It’s dawn near the border of Colorado and Kansas, and a Lyft driver named Carlos is singing a patriotic song that floats across the grounds of Camp Agape as if on rays of sunlight.
But his voice is not alone. Carlos is joined by 149 other “gig economy” workers chosen by the Denver City Council to participate in a free education camp a few miles southeast of Colorado Springs.
Living life is fun and we’ve just begun
To get our share of the world’s delights
(High!) high hopes we have for the future
And our goal’s in sight
“This camp will be a great benefit to my future passengers,” Carlos tells us after the song ends. “I’ve only been here for six weeks, and I used to think two plus two equaled four. Now my passengers will get 5 miles for the same price.”
The education camp — brainchild of District 9 Councilor Candi CdeBaca — is part of Denver’s fight against a foul web of extremism that has sunk its roots into Lakewood, a suburb of the Mile High City.
“We’re in late-phase capitalism now, and we know it doesn’t work,” says CdeBaca. “The gig economy taught us that workers can’t just have any job or work any hours they want. And the Masterpiece Cake holocaust taught us that people can’t just serve any customers they want.”
Carlos and the other 149 campers start chanting the motto of Camp Agape: “Redistribution sets you free.” Fifteen minutes later, I’m convinced the phrase can never be fully eradicated from my mind and I’m strangely okay with that.
“I believe in community ownership of land, labor, resources and distribution of those resources,” CdeBaca tells me after removing her protective ear plugs. “That means educating workers to accept the end of capitalism by any means necessary. Camp Agape is only the beginning.”
We follow the students into the cafeteria and sit down to a communal meal.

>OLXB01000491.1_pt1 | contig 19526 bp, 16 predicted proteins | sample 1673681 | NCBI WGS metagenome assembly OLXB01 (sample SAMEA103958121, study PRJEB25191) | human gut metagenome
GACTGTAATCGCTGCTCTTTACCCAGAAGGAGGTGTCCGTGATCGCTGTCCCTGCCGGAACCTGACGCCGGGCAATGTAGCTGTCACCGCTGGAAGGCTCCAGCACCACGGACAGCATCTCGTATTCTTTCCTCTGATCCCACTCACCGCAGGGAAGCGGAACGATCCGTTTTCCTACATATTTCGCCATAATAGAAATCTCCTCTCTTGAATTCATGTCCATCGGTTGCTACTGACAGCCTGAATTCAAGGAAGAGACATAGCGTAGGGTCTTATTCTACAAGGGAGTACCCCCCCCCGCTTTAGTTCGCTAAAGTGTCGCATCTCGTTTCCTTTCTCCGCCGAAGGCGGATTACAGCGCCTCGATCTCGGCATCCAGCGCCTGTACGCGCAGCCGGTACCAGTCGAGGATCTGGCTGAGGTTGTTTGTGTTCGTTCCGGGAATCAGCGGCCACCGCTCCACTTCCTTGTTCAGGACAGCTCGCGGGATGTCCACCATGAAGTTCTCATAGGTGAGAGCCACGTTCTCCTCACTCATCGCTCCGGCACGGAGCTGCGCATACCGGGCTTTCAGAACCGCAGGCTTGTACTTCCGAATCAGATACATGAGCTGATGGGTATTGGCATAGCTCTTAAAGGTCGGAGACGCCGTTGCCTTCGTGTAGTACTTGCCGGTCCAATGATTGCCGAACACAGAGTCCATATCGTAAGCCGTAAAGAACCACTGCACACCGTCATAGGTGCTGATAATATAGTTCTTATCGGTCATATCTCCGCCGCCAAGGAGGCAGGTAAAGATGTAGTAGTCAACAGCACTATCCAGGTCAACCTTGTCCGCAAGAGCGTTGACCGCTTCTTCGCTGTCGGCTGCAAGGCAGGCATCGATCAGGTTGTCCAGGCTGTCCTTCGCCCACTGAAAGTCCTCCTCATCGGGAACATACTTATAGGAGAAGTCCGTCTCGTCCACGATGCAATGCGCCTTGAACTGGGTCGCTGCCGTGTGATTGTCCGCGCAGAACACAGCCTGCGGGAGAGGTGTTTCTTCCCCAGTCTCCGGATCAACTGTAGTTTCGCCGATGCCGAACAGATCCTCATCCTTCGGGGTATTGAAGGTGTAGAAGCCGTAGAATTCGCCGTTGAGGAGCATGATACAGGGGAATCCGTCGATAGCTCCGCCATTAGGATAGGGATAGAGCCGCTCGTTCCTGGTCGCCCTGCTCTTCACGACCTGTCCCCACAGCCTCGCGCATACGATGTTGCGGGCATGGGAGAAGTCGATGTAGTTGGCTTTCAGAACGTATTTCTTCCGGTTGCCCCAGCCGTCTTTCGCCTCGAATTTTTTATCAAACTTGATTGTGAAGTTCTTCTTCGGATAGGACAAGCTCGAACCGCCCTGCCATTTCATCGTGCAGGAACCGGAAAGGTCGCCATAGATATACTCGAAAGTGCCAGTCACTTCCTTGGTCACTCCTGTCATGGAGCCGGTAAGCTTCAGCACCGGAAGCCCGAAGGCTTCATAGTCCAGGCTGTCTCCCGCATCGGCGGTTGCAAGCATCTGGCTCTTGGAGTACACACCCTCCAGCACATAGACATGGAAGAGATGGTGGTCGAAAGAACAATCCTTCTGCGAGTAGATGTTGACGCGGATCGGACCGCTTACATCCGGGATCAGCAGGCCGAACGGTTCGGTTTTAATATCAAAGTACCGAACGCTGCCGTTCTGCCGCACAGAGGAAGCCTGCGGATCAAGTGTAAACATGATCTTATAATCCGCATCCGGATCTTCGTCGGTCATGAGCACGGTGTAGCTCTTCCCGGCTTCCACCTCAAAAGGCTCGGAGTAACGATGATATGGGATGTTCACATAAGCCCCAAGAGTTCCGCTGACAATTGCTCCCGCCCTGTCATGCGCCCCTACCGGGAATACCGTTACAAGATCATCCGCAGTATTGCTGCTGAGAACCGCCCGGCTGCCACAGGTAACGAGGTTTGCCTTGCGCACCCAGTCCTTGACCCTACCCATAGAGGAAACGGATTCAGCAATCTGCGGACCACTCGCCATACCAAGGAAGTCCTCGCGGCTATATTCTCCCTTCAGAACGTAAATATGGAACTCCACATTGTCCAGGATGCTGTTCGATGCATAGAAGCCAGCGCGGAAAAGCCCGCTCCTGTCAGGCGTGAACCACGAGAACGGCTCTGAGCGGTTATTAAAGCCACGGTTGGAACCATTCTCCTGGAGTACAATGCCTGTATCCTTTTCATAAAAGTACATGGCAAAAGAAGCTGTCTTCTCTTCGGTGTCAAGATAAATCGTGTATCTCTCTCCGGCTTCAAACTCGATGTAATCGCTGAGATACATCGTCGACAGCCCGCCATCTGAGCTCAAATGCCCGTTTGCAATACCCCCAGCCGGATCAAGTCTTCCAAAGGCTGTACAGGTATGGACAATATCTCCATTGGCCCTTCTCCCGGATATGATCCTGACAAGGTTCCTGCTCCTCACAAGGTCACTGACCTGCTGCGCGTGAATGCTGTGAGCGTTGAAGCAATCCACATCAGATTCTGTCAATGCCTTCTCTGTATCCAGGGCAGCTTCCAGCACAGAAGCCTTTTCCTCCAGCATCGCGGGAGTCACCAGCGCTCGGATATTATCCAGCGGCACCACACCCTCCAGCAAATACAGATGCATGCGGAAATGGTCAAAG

“The campus has but one objective, which we achieve through a program of ‘Social Realism’,” says the woman introduced to me as the headmistress. “A morning ritual of patriotic songs and chants, meals of changeless vegetable substances, repetitive sessions of self-criticism, and afternoons of hard lab … um … learning.”
CdeBaca adds, “This is how we prepare our workers to move into something new, and whatever that morphs into is I think what will serve community the best and I’m excited to usher it in by any means necessary.”
For now, Camp Agape is the only higher education campus of its kind in the lower 48 states, but CdeBaca is eager to build more.
“Um, capitalism by design is extractive and in order to generate profit in a capitalist system, something has to be exploited, that’s land, labor or resources,” CdeBaca says.
“We built this movement off of many other small battles that we did not ‘win’ but that we used as preparation for this battle,” she adds. “We will do the same with this victory. This is just the beginning. This is preparation for the next battle. So let’s keep building!”
Her enthusiasm is infectious, and I find myself handing over my reporter’s notebook to the headmistress and chanting the camp motto.
“Thank you so much for the tour,” I say. “I’d like to stay and learn how to be a better journalist.”
CdeBaca smiles, and I know I’m home.